Today I would like to present some information on Initiative 594, (I-594) and the Second Amendment since they are important topics that affect all owners of firearms in The United States of America. It is a little bit long so feel free to skip to the end (the part on I-594) if you are in a hurry, but I hope you will be able to read all of the information I have found.
In preparation for this blog entry, I have been reading some very interesting information on the Cornell University Law School website and some other resources which I will share as I bring up points borrowed from each.
When someone says “Second Amendment Rights”, the first thing that comes to mind is the struggle over decisions that concern gun control, and the spotlight that has seemingly made a major and confusing debate of the right for citizens to bear arms in our country.
The 2nd Amendment, ratified on December 17, 1791 reads:
“A well regulated militia, being necessary to the security of a free state, the right of the people to keep and bear arms, shall not be infringed”.
Let me begin by sharing my own personal stance on the matter – It is my belief that American citizens have the right to protect their homes, property, selves, and families by using guns or any other tool that is effective against a hostile party. It is also my belief that guns in the wrong hands can create devastating circumstances that should never be allowed to come to pass.
This being said – are there guns in my home – yes. Are they there to protect our home, property, and family members exclusively – yes. I don’t see any reason for discussion or debate on the matter myself; however this fact is forever under dispute and scrutiny.
Cornell University Law School Quote: “A collective rights theory of the Second Amendment asserts that citizens do not have an individual right to possess guns and that local, state, and federal legislative bodies therefore possess the authority to regulate firearms without implicating a constitutional right.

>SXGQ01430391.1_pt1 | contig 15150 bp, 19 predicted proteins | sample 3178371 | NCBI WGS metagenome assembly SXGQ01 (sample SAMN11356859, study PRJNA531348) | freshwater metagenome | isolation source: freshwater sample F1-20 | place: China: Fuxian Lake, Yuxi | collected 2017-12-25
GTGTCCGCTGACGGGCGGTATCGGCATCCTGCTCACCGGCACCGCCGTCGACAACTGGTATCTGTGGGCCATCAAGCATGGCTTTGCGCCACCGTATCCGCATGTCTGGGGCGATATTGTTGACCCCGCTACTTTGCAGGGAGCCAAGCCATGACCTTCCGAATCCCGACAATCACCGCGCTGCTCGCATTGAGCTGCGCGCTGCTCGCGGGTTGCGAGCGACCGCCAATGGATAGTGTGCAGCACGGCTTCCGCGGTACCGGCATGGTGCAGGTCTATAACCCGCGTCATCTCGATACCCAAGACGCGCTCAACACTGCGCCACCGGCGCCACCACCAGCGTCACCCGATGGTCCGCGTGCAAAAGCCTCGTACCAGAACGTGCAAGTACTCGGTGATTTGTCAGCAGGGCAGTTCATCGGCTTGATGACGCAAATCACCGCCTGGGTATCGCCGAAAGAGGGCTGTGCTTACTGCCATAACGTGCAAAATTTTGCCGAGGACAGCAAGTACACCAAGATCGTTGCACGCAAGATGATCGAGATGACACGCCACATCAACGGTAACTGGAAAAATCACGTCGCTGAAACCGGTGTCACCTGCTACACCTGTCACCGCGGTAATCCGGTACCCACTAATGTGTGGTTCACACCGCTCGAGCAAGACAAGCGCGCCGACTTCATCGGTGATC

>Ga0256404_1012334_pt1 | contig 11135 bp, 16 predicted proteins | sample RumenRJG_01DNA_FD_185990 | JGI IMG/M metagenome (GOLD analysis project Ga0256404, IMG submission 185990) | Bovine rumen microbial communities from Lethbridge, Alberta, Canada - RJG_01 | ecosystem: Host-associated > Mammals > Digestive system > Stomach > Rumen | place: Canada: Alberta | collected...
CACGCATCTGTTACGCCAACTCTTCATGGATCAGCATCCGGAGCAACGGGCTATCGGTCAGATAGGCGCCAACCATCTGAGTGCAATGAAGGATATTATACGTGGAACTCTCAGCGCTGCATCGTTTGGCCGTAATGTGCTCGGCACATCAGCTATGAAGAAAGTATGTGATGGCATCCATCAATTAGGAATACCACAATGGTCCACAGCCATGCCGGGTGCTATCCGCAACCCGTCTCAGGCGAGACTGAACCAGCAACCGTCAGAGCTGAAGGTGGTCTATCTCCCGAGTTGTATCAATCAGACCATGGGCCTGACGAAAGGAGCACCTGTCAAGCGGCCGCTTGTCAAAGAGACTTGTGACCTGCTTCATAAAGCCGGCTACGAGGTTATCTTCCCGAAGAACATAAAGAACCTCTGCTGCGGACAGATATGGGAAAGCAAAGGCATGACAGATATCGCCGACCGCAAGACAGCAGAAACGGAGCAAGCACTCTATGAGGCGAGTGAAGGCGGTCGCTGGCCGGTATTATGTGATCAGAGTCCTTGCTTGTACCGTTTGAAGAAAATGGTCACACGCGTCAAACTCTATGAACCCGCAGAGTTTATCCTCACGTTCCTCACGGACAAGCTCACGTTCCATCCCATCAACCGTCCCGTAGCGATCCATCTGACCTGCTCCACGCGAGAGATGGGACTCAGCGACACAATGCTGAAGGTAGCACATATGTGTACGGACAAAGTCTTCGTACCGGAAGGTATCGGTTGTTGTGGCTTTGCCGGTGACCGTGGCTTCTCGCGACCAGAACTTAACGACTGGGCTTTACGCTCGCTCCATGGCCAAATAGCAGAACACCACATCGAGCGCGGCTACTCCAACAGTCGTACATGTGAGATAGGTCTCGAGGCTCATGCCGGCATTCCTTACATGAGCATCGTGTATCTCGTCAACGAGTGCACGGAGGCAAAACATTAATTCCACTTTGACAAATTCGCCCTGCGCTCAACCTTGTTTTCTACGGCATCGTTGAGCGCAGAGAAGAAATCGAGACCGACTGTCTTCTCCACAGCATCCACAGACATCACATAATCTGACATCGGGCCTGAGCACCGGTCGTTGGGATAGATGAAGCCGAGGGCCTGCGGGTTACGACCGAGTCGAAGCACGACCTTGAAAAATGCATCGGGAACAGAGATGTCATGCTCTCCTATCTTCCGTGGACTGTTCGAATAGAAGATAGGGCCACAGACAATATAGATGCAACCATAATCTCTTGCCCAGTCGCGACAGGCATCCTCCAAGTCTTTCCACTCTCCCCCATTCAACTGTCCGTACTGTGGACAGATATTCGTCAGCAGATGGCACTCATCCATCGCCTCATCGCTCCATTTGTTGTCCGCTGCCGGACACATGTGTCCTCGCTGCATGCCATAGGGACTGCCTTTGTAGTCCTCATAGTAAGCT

View 1 of The Collective Rights Theory – “…some believe that the Amendment’s phrase “the right of the people to keep and bear Arms” creates an individual constitutional right for citizens of the United States. Under this “individual right theory,” the United States Constitution restricts legislative bodies from prohibiting firearm possession, or at the very least, the Amendment renders prohibitory and restrictive regulation presumptively unconstitutional.”
View 2 of The Collective Rights Theory – “some scholars point to the prefatory language “a well regulated Militia” to argue that the Framers intended only to restrict Congress from legislating away a state’s right to self-defense.”
The above points borrowed and quoted (recognized by the use of italics) from Cornell University Law School Resource.
Hummmm, so was it designed to be a personal right, or a right to be executed when there is a threat at a higher level that requires militia action? There is a lot of room for interpretation there in both directions.